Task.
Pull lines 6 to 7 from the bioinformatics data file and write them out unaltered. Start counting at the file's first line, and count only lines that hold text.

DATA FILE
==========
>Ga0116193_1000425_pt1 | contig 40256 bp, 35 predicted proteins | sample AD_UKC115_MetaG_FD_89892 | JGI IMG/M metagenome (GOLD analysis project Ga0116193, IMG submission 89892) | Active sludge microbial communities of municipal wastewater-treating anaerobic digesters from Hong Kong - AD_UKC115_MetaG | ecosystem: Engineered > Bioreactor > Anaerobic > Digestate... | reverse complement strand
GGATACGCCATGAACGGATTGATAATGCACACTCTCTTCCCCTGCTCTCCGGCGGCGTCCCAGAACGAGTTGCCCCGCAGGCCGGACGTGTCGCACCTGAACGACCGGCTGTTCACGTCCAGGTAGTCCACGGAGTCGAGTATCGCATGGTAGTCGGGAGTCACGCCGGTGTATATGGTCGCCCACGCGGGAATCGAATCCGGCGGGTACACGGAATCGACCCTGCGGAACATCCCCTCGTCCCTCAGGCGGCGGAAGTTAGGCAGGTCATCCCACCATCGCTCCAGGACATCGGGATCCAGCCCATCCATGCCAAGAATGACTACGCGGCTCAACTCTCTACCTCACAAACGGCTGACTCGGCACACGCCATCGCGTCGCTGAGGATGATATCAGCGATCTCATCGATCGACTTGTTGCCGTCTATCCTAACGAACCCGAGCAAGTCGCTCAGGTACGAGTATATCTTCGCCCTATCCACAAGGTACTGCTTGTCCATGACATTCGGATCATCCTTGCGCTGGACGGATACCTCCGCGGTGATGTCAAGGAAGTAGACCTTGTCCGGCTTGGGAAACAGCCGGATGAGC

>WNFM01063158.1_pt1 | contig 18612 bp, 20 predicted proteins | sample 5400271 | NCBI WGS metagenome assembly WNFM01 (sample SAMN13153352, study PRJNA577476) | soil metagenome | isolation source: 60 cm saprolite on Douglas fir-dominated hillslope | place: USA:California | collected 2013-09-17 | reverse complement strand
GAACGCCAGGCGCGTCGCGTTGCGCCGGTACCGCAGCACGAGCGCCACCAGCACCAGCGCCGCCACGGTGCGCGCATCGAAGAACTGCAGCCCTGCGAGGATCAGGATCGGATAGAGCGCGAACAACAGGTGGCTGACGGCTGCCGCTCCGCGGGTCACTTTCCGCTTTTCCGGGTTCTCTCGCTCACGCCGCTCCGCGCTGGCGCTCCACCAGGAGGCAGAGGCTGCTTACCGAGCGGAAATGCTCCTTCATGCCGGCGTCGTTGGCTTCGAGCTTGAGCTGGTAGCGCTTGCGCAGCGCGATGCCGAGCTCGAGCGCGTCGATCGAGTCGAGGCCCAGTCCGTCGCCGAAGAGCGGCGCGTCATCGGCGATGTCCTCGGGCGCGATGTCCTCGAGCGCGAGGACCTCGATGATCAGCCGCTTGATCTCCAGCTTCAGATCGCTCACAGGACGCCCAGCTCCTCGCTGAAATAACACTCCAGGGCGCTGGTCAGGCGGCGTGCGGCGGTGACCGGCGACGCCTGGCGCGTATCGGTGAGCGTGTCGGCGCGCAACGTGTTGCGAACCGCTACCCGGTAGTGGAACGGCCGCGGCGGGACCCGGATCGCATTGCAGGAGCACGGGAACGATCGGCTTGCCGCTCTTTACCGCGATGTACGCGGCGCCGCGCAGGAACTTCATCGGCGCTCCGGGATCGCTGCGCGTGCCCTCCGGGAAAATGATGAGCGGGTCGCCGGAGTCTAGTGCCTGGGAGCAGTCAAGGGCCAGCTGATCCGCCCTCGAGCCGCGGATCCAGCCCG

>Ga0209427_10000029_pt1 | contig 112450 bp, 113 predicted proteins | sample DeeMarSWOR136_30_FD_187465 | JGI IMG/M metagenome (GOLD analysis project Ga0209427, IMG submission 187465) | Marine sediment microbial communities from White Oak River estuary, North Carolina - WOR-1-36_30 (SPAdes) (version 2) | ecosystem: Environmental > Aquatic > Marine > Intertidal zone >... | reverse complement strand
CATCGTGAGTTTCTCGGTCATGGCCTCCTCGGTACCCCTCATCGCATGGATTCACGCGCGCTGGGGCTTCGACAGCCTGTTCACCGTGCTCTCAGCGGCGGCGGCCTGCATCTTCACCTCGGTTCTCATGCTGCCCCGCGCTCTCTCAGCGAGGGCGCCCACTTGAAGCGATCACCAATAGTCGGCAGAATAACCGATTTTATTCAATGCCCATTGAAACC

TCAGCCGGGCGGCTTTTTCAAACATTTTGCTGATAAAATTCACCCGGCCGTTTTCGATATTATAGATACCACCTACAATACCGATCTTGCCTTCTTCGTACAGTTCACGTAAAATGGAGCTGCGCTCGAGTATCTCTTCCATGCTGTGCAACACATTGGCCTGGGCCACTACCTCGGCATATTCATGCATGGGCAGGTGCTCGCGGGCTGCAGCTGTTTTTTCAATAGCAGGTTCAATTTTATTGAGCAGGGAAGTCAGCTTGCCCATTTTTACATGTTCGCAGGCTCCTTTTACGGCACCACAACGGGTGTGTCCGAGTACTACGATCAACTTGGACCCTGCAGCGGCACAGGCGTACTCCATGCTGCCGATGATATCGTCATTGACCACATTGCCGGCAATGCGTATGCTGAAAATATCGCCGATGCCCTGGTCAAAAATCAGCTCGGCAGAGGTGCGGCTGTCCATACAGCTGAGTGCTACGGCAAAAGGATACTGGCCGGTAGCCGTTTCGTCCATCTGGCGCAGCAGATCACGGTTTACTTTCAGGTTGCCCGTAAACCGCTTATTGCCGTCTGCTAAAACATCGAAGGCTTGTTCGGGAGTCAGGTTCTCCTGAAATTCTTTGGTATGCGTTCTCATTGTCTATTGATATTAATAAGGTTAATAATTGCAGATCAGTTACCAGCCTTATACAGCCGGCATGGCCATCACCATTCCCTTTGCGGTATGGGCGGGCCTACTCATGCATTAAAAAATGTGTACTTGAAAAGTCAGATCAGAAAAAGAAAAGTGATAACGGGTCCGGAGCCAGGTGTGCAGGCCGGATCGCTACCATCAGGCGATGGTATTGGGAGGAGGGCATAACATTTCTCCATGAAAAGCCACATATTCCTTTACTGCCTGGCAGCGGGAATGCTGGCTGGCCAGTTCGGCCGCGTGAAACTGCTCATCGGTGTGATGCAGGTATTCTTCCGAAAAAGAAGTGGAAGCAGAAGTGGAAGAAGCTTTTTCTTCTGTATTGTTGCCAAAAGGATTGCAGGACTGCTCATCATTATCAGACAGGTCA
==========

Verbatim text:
CATCGTGAGTTTCTCGGTCATGGCCTCCTCGGTACCCCTCATCGCATGGATTCACGCGCGCTGGGGCTTCGACAGCCTGTTCACCGTGCTCTCAGCGGCGGCGGCCTGCATCTTCACCTCGGTTCTCATGCTGCCCCGCGCTCTCTCAGCGAGGGCGCCCACTTGAAGCGATCACCAATAGTCGGCAGAATAACCGATTTTATTCAATGCCCATTGAAACC

TCAGCCGGGCGGCTTTTTCAAACATTTTGCTGATAAAATTCACCCGGCCGTTTTCGATATTATAGATACCACCTACAATACCGATCTTGCCTTCTTCGTACAGTTCACGTAAAATGGAGCTGCGCTCGAGTATCTCTTCCATGCTGTGCAACACATTGGCCTGGGCCACTACCTCGGCATATTCATGCATGGGCAGGTGCTCGCGGGCTGCAGCTGTTTTTTCAATAGCAGGTTCAATTTTATTGAGCAGGGAAGTCAGCTTGCCCATTTTTACATGTTCGCAGGCTCCTTTTACGGCACCACAACGGGTGTGTCCGAGTACTACGATCAACTTGGACCCTGCAGCGGCACAGGCGTACTCCATGCTGCCGATGATATCGTCATTGACCACATTGCCGGCAATGCGTATGCTGAAAATATCGCCGATGCCCTGGTCAAAAATCAGCTCGGCAGAGGTGCGGCTGTCCATACAGCTGAGTGCTACGGCAAAAGGATACTGGCCGGTAGCCGTTTCGTCCATCTGGCGCAGCAGATCACGGTTTACTTTCAGGTTGCCCGTAAACCGCTTATTGCCGTCTGCTAAAACATCGAAGGCTTGTTCGGGAGTCAGGTTCTCCTGAAATTCTTTGGTATGCGTTCTCATTGTCTATTGATATTAATAAGGTTAATAATTGCAGATCAGTTACCAGCCTTATACAGCCGGCATGGCCATCACCATTCCCTTTGCGGTATGGGCGGGCCTACTCATGCATTAAAAAATGTGTACTTGAAAAGTCAGATCAGAAAAAGAAAAGTGATAACGGGTCCGGAGCCAGGTGTGCAGGCCGGATCGCTACCATCAGGCGATGGTATTGGGAGGAGGGCATAACATTTCTCCATGAAAAGCCACATATTCCTTTACTGCCTGGCAGCGGGAATGCTGGCTGGCCAGTTCGGCCGCGTGAAACTGCTCATCGGTGTGATGCAGGTATTCTTCCGAAAAAGAAGTGGAAGCAGAAGTGGAAGAAGCTTTTTCTTCTGTATTGTTGCCAAAAGGATTGCAGGACTGCTCATCATTATCAGACAGGTCA